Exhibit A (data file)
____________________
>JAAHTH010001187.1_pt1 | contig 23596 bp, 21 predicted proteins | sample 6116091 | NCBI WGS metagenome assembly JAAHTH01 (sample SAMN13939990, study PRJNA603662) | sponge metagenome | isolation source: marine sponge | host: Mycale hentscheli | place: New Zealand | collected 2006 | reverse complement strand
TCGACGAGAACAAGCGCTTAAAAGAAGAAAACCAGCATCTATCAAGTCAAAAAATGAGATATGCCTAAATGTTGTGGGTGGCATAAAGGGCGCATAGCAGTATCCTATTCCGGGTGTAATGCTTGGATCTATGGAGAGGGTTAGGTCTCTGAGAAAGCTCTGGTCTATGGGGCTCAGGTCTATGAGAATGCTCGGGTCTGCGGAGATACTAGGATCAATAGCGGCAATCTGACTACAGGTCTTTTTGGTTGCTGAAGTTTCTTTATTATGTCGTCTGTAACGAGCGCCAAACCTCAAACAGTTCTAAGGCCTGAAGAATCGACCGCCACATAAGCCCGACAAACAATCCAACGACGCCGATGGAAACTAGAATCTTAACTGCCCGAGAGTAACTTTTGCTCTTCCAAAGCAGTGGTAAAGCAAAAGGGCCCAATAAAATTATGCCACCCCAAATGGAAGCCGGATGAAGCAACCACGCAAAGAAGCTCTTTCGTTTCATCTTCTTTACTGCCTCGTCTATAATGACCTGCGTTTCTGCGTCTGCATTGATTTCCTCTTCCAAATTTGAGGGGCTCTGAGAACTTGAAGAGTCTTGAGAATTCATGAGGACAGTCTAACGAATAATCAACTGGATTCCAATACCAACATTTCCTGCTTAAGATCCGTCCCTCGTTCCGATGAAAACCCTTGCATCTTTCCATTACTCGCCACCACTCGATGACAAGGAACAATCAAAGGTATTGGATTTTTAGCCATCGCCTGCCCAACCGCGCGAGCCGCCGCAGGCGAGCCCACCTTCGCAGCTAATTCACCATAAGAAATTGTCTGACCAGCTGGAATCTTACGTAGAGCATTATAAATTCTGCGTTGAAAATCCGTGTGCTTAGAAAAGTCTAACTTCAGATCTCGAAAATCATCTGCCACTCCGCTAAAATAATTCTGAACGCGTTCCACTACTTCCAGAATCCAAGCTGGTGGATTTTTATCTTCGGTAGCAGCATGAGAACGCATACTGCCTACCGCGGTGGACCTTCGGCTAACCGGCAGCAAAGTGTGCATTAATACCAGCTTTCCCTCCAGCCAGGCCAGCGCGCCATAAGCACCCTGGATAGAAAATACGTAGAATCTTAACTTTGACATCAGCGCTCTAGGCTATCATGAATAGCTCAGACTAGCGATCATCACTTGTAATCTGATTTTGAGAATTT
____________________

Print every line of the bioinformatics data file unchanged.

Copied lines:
>JAAHTH010001187.1_pt1 | contig 23596 bp, 21 predicted proteins | sample 6116091 | NCBI WGS metagenome assembly JAAHTH01 (sample SAMN13939990, study PRJNA603662) | sponge metagenome | isolation source: marine sponge | host: Mycale hentscheli | place: New Zealand | collected 2006 | reverse complement strand
TCGACGAGAACAAGCGCTTAAAAGAAGAAAACCAGCATCTATCAAGTCAAAAAATGAGATATGCCTAAATGTTGTGGGTGGCATAAAGGGCGCATAGCAGTATCCTATTCCGGGTGTAATGCTTGGATCTATGGAGAGGGTTAGGTCTCTGAGAAAGCTCTGGTCTATGGGGCTCAGGTCTATGAGAATGCTCGGGTCTGCGGAGATACTAGGATCAATAGCGGCAATCTGACTACAGGTCTTTTTGGTTGCTGAAGTTTCTTTATTATGTCGTCTGTAACGAGCGCCAAACCTCAAACAGTTCTAAGGCCTGAAGAATCGACCGCCACATAAGCCCGACAAACAATCCAACGACGCCGATGGAAACTAGAATCTTAACTGCCCGAGAGTAACTTTTGCTCTTCCAAAGCAGTGGTAAAGCAAAAGGGCCCAATAAAATTATGCCACCCCAAATGGAAGCCGGATGAAGCAACCACGCAAAGAAGCTCTTTCGTTTCATCTTCTTTACTGCCTCGTCTATAATGACCTGCGTTTCTGCGTCTGCATTGATTTCCTCTTCCAAATTTGAGGGGCTCTGAGAACTTGAAGAGTCTTGAGAATTCATGAGGACAGTCTAACGAATAATCAACTGGATTCCAATACCAACATTTCCTGCTTAAGATCCGTCCCTCGTTCCGATGAAAACCCTTGCATCTTTCCATTACTCGCCACCACTCGATGACAAGGAACAATCAAAGGTATTGGATTTTTAGCCATCGCCTGCCCAACCGCGCGAGCCGCCGCAGGCGAGCCCACCTTCGCAGCTAATTCACCATAAGAAATTGTCTGACCAGCTGGAATCTTACGTAGAGCATTATAAATTCTGCGTTGAAAATCCGTGTGCTTAGAAAAGTCTAACTTCAGATCTCGAAAATCATCTGCCACTCCGCTAAAATAATTCTGAACGCGTTCCACTACTTCCAGAATCCAAGCTGGTGGATTTTTATCTTCGGTAGCAGCATGAGAACGCATACTGCCTACCGCGGTGGACCTTCGGCTAACCGGCAGCAAAGTGTGCATTAATACCAGCTTTCCCTCCAGCCAGGCCAGCGCGCCATAAGCACCCTGGATAGAAAATACGTAGAATCTTAACTTTGACATCAGCGCTCTAGGCTATCATGAATAGCTCAGACTAGCGATCATCACTTGTAATCTGATTTTGAGAATTT